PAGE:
What if medical devices could be inserted or implanted into the body, without needing to be powered by batteries? Such devices could potentially be used to deliver drugs, monitor conditions, or treat disease by stimulating the brain with electricity or light.
This type of technology is currently being developed by MIT researchers, working in conjunction with scientists from Brigham and Women’s Hospital.
The implants are powered by radio frequency waves, which can safely pass through human tissues. In previous animal testing, the researchers demonstrated that the waves can power devices located 10 centimeters deep in tissue, from a distance of 1 meter. “Even though these tiny implantable devices have no batteries, we can now communicate with them from a distance outside the body. This opens up entirely new types of medical applications,” asserts Fadel Adib, an assistant professor in MIT’s Media Lab and a senior author of the paper. The research will be presented at the Association for Computing Machinery Special Interest Group on Data Communication (SIGCOMM) conference in August.
The fact that the device, as small as a grain of rice, requires no batteries further differentiates it from other technologies. Medical devices that can be ingested or implanted in the body offer clinicians new ways to diagnose, monitor, and treat many diseases. Researchers are now working on a variety of ingestible systems that can be used to deliver drugs, monitor vital signs, and detect movement in the GI tract.
“Having the capacity to communicate with these systems without the need for a battery would be a significant advance. These devices could be compatible with sensing conditions as well as aiding in the delivery of a drug,” says Giovanni Traverso, an assistant professor at Brigham and Women’s Hospital, Harvard Medical School, a research affiliate at MIT’s Koch Institute for Integrative Cancer Research, and an author of the paper.
Current implantable medical devices, such as pacemakers, carry their own batteries, which not only occupy most of the device’s space, but also offer a limited lifespan. Adib envisions much smaller, battery-free devices, and has been exploring the possibility of wirelessly powering implantable devices with radio waves emitted by antennas outside the body. In the brain, implantable electrodes that deliver an electrical current are used for a technique known as deep brain stimulation, a frequent treatment for Parkinson’s disease or epilepsy. These electrodes are now controlled by a pacemaker-like device implanted under the skin, which could be eliminated if wireless power were used.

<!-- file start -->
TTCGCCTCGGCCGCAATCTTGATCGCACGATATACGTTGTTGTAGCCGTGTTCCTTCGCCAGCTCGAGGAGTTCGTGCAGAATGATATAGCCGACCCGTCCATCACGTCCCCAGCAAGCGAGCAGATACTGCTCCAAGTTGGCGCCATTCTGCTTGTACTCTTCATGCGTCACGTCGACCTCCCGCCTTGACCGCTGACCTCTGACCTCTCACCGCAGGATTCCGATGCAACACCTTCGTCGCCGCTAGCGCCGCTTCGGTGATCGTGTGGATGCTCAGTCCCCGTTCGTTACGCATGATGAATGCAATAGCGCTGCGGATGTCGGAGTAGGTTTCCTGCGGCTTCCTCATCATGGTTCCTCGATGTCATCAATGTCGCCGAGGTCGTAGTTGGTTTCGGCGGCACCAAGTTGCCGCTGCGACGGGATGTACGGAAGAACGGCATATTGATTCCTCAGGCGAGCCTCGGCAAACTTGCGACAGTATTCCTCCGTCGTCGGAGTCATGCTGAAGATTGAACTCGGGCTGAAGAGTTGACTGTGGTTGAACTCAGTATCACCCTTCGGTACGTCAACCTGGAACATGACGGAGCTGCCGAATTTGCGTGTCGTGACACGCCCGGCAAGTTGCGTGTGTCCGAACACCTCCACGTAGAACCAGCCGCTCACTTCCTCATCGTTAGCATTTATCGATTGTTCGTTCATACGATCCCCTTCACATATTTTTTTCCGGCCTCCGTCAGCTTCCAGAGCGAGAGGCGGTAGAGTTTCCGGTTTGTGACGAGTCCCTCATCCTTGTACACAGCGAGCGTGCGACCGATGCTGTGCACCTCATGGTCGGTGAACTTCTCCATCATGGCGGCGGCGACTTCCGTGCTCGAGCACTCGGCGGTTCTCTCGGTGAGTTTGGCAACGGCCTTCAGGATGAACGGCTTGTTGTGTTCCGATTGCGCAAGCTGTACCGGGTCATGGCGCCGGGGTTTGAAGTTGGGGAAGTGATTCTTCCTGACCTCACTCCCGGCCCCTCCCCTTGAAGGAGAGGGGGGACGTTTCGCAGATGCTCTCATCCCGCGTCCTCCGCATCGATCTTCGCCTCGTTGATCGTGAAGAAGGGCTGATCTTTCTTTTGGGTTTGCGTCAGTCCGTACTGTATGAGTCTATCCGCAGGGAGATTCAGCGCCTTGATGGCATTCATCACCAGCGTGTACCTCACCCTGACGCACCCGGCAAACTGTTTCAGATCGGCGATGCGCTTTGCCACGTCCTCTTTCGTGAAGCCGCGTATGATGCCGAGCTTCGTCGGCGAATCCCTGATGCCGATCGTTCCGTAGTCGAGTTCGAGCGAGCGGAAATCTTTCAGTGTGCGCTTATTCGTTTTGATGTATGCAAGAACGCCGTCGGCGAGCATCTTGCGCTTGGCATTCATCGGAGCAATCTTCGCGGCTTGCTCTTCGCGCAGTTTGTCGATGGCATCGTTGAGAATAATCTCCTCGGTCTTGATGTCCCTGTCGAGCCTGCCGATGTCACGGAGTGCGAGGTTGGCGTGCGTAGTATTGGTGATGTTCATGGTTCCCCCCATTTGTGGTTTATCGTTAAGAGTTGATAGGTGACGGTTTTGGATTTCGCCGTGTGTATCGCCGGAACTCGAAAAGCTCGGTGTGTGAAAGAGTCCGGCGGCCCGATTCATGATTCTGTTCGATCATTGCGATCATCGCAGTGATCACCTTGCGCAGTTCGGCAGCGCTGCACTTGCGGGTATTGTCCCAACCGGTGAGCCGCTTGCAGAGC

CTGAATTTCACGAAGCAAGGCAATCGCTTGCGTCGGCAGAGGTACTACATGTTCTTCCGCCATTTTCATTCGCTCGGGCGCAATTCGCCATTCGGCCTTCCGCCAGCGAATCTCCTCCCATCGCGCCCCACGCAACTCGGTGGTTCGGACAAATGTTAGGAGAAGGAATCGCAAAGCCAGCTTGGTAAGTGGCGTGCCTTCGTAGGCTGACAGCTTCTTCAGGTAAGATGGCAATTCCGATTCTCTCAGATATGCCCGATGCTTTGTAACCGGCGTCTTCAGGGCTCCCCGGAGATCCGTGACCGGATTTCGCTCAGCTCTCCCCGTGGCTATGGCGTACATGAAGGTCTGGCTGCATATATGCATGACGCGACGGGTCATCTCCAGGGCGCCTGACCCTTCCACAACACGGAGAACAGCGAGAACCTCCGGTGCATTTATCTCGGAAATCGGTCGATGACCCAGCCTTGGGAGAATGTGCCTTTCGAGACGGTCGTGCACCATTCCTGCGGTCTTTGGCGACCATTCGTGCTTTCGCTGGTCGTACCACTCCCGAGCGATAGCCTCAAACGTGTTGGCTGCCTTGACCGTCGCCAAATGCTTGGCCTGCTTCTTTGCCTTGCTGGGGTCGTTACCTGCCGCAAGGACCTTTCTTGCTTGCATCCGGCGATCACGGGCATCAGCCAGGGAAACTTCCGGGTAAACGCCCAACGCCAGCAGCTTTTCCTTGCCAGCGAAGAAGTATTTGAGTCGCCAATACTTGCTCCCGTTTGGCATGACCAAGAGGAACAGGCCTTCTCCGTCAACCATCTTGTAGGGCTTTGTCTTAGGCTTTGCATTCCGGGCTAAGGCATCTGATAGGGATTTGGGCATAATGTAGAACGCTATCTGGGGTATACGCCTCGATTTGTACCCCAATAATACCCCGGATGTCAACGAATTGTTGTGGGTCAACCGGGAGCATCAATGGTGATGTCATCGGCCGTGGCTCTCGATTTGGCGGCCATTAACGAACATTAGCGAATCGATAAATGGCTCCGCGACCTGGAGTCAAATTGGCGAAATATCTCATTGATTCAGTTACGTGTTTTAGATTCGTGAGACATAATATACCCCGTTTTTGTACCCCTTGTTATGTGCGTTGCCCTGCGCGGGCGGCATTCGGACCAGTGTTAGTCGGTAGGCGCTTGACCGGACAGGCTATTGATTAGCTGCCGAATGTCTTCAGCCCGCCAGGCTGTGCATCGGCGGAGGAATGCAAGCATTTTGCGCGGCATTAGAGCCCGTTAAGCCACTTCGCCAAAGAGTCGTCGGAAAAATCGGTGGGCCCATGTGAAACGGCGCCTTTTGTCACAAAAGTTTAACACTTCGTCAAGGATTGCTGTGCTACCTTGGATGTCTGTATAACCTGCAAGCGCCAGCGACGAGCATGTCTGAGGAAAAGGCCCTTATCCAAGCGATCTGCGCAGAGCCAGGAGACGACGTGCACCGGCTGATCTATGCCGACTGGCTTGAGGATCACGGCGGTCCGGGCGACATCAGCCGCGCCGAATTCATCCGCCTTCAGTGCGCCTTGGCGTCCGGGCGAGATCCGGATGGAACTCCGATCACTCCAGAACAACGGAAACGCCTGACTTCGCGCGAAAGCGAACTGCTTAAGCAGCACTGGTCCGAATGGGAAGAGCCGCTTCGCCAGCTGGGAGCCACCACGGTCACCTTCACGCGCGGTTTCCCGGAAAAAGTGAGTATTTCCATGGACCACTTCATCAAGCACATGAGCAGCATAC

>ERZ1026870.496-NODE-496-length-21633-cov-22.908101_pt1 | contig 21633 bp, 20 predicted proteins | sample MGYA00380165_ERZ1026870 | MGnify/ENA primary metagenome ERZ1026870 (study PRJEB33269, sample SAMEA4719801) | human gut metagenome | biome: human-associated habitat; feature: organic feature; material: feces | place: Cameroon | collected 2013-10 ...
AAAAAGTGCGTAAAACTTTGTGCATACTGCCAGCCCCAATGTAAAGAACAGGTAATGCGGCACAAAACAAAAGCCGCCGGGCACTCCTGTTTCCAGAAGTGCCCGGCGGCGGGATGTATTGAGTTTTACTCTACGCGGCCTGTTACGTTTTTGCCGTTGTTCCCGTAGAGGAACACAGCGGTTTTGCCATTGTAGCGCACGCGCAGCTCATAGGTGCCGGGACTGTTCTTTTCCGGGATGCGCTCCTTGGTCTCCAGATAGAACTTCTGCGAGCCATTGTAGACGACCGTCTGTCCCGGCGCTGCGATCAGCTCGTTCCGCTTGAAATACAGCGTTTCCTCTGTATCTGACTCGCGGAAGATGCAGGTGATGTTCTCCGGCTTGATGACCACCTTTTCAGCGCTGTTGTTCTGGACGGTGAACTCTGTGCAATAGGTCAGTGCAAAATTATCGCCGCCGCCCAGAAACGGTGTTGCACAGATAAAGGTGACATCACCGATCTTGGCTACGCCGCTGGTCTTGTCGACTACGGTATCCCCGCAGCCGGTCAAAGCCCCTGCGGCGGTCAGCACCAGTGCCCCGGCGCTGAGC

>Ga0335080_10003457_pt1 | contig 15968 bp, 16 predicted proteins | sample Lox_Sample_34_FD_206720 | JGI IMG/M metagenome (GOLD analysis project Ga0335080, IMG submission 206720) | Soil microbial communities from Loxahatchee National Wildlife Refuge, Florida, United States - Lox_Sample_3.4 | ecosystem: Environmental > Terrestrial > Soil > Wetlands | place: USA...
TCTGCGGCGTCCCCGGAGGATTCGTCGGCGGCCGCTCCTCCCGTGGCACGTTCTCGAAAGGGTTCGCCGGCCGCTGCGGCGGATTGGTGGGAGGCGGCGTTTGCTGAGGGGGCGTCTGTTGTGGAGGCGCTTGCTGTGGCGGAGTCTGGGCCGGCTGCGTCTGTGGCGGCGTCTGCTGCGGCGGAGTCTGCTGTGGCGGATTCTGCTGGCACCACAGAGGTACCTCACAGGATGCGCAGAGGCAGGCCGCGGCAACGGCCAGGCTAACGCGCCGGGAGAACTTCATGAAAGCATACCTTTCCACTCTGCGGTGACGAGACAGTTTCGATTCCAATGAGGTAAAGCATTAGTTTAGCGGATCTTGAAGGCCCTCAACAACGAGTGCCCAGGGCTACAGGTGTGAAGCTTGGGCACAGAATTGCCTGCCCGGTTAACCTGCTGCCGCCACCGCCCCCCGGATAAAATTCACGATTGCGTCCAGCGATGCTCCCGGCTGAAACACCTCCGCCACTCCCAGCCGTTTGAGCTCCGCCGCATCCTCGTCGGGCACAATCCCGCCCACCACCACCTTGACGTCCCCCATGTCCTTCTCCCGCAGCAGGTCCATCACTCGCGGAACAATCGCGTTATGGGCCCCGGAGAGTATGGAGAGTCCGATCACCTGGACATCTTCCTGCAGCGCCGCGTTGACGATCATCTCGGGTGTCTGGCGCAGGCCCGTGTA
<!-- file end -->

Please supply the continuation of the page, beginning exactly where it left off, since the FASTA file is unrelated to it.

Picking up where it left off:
Until now, this has been difficult to successfully achieve, as radio waves tend to dissipate as they pass through the body, ultimately becoming too weak to supply enough power. In order to overcome this obstacle, the researchers devised a system that they termed “In Vivo Networking” (IVN). This system relies upon an array of antennas that emit radio waves of slightly different frequencies; as the radio waves travel, they overlap and combine in different ways. At certain junctures, when the high points of the waves overlap, they can provide enough energy to power an implanted sensor.
“We chose frequencies that are slightly different from each other…we know that at some point in time these are going to reach their highs at the same time…and will be able to overcome the energy threshold needed to power the device,” states Adib. With the new system, the researchers do not need to know the precise location of the sensors in the body, as the power is transmitted over a large area–meaning that they can power multiple devices at once. At the same time that the sensors receive a burst of power, they also receive a signal that communicates to them to relay information back to the antenna. The researchers say that the signal could also be utilized to stimulate the release of a drug, a burst of electricity, or a pulse of light.